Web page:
One of my beta-readers made a comment that has me thinking about romantic gestures. She’d picked out a particular scene in my new story, Healing Love, that she called an “ahhhhh” moment. It made me go back and read that scene again. My heroine is upset---VERY upset. She runs out into the bitter cold with nothing but hospital scrubs on. Ducking into a library to warm up, she ends up spending hours there. As she prepares to return, the guy at the main desk hands her the hero’s coat. He’d tracked her down, deduced her need to be alone, but left his coat for her to use when she was ready.
That really is a romantic gesture, isn’t it? I didn’t originally think of it in that light. It’s different from when a couple first meets. At that point, when first getting to know each other, the acts that warm our hearts are phone calls, or a man opening a woman’s car door, or flowers.
The part we don’t generally get to address in romance novels is how these gestures morph over time. As a relationship progresses, the things we consider romantic aren’t as easy to decipher. My husband and I have been married for 22 years. Since a solid chunk of my time is now devoted to the business of writing, I’ve noticed he’s been picking up more and more of what have typically been “my” chores. He empties the dishwasher, takes care of the cat box, and a lot of other little things that free me up to write. That’s the most amazing kind of support and I think it’s a gesture of his love for me. I call these things romantic gestures and I appreciate him every single day for making them.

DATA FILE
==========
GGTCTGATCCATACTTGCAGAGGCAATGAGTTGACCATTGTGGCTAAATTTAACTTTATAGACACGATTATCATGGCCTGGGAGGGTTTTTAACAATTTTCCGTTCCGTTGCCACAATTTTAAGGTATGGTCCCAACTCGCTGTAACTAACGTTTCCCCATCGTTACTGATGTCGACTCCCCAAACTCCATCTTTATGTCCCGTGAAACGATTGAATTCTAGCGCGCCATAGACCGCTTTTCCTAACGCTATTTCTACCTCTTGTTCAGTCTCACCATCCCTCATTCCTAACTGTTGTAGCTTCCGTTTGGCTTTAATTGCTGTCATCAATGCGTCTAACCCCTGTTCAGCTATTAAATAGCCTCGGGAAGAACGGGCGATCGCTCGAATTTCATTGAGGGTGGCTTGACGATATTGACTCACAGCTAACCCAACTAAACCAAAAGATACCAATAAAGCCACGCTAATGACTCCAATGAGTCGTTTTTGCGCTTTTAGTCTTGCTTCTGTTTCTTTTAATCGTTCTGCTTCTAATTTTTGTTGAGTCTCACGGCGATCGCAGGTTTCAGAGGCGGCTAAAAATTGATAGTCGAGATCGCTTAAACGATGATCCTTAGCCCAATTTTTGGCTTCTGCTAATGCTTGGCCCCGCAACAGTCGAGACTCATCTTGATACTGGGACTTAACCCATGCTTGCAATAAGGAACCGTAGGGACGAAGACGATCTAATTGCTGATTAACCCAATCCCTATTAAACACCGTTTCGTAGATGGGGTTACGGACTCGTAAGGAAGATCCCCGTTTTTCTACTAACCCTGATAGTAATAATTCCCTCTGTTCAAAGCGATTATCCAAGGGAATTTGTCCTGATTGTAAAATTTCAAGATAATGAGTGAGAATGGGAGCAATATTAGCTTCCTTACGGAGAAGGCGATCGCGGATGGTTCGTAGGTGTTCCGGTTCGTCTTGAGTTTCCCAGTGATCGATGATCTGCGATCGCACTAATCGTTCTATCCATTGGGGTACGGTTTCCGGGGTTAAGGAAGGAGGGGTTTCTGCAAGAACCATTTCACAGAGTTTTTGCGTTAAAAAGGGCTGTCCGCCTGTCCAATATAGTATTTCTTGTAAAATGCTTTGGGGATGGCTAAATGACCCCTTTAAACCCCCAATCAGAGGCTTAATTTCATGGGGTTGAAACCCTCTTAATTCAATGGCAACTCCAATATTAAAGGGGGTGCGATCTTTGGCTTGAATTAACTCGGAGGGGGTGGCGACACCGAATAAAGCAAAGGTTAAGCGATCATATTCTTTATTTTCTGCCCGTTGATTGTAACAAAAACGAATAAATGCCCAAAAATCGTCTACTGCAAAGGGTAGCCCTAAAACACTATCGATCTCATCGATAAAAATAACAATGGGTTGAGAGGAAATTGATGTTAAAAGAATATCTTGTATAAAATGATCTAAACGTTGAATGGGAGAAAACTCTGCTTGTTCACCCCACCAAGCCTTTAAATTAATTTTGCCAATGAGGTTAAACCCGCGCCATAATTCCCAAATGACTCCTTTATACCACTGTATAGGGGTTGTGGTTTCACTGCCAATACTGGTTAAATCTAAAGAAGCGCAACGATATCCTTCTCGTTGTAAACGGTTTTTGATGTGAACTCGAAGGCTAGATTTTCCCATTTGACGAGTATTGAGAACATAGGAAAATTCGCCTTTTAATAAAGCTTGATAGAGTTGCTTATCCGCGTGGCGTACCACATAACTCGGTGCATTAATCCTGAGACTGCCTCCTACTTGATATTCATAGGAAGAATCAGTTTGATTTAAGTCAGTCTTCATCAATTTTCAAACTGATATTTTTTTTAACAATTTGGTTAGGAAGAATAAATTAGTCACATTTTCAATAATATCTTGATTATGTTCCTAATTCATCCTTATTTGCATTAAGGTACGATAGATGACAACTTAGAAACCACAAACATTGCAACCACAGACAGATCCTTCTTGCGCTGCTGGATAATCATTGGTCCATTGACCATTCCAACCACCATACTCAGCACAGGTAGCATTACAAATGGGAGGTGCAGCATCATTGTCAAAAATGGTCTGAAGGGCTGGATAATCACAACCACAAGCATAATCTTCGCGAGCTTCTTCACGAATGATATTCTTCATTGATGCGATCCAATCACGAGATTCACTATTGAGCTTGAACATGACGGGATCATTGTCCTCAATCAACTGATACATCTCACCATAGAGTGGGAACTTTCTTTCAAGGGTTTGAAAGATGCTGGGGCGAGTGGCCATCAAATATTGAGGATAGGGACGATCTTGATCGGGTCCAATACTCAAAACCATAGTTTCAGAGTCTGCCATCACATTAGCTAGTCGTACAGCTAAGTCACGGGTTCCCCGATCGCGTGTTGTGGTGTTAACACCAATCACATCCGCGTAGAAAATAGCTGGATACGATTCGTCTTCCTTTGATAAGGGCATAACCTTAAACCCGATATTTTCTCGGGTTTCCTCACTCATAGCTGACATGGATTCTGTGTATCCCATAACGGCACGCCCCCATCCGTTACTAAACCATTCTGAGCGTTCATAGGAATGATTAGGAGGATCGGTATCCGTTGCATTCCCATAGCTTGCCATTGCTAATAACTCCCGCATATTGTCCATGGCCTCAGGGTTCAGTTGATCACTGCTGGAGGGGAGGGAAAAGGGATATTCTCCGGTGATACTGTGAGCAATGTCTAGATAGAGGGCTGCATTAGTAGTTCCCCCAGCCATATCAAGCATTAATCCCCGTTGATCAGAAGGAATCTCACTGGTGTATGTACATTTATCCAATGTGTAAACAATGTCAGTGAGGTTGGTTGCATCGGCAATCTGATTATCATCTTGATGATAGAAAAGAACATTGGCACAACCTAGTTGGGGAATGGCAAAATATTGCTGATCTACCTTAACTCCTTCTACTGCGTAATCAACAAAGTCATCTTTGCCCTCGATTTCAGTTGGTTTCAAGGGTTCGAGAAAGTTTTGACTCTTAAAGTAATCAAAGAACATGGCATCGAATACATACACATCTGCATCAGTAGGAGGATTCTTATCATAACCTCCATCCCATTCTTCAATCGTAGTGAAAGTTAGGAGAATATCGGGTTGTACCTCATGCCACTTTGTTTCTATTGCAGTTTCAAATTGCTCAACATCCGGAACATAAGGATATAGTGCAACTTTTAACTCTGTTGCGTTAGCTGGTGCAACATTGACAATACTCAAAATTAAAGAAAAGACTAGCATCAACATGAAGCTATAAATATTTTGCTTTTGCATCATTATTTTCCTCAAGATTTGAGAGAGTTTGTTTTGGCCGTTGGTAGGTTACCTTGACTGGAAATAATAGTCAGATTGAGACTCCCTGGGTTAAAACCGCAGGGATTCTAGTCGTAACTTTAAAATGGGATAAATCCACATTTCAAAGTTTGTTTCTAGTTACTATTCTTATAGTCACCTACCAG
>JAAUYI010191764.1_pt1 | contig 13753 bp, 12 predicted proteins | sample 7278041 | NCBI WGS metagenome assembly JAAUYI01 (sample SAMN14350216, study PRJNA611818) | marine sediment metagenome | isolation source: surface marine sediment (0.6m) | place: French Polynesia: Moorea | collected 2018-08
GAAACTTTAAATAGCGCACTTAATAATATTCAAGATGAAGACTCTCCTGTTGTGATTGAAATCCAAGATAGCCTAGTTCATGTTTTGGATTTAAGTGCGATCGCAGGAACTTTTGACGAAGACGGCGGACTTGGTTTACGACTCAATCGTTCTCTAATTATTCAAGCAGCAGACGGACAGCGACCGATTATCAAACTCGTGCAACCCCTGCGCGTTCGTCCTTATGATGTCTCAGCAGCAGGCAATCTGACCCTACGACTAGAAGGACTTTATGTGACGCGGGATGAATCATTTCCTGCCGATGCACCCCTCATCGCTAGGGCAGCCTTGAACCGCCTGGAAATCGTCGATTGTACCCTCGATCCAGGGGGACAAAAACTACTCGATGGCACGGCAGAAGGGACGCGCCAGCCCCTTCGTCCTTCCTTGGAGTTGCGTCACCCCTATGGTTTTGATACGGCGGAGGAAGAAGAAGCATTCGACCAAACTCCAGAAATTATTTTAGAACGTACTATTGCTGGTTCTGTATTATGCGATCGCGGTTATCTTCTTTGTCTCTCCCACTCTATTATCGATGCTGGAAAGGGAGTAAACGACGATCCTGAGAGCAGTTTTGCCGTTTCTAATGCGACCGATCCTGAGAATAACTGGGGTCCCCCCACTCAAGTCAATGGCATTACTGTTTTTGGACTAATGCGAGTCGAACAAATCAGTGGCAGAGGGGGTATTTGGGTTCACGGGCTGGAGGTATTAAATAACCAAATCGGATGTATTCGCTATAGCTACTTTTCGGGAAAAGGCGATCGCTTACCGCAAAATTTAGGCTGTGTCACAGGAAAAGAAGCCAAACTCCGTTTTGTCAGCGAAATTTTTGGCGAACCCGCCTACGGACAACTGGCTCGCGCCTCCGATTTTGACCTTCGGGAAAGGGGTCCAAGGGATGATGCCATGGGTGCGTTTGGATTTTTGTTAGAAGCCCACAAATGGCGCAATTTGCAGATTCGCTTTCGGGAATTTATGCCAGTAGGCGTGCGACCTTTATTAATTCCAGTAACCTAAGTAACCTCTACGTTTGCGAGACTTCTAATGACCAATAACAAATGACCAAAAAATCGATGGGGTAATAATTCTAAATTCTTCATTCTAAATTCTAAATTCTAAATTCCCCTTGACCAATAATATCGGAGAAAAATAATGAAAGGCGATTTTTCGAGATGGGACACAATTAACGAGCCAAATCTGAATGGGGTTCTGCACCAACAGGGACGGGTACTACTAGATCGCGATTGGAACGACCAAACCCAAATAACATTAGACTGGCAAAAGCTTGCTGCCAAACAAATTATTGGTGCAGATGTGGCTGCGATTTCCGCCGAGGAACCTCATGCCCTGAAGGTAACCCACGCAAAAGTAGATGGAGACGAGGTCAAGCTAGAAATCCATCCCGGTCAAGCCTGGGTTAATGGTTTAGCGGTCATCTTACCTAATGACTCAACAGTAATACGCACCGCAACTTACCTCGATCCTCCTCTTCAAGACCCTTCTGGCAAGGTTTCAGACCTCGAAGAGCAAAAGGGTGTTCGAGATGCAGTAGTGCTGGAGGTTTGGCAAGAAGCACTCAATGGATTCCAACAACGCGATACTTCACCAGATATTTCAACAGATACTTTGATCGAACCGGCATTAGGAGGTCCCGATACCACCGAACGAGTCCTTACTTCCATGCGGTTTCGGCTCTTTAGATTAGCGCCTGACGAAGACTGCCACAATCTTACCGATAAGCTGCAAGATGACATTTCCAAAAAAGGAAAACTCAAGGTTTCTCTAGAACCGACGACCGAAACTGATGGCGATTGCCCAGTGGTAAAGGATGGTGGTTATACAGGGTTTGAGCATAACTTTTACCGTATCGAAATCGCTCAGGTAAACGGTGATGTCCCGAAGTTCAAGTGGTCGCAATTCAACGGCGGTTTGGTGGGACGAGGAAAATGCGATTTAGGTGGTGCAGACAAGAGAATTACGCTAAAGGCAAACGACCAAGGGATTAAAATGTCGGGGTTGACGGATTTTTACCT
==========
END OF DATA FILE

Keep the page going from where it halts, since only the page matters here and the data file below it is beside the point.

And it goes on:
Do you think chores can be considered a romantic gesture? What kind of gestures do you like to write about…or see in your daily life? What’s the most romantic thing you’ve ever seen, either in a movie, a book, or real life? I’d love to hear your stories.
Healing Love, due out December 1st, is part of a two-story holiday anthology Laurie us doing with author Lavada Dee. Both multi-published authors, Laurie Ryan and Lavada Dee lead parallel lives in the Pacific Northwest. They decided they must have been sisters in a prior life because there are too many similarities between them, from children named the same, to calling or emailing each other at the same time. Even these stories, written separately, ended up with the same primary theme—family.
Magic, The Gift of LoveA two-story anthology, including:
Priceless Love by Lavada Dee
“For Richer, For Poorer.”
Taylor Hamilton, dissatisfied with a life designed by her parents, attends a friend’s fall wedding and finds small town life agrees with her. The problem is, her wealth doesn’t agree with the man she falls for. Is their love strong enough to find a bridge of trust where money isn’t an issue?
Healing Love by Laurie Ryan
“In Sickness and in Health.”
Nicole Milbourne’s single-minded focus on a medical research career is thrown for a loop when charismatic Dr. Damien Reed shows her there’s more to life than studying diseases. Will an unexpected Christmas fill Nicole’s lonely heart and show her the healing power of love?
For more information and buy links: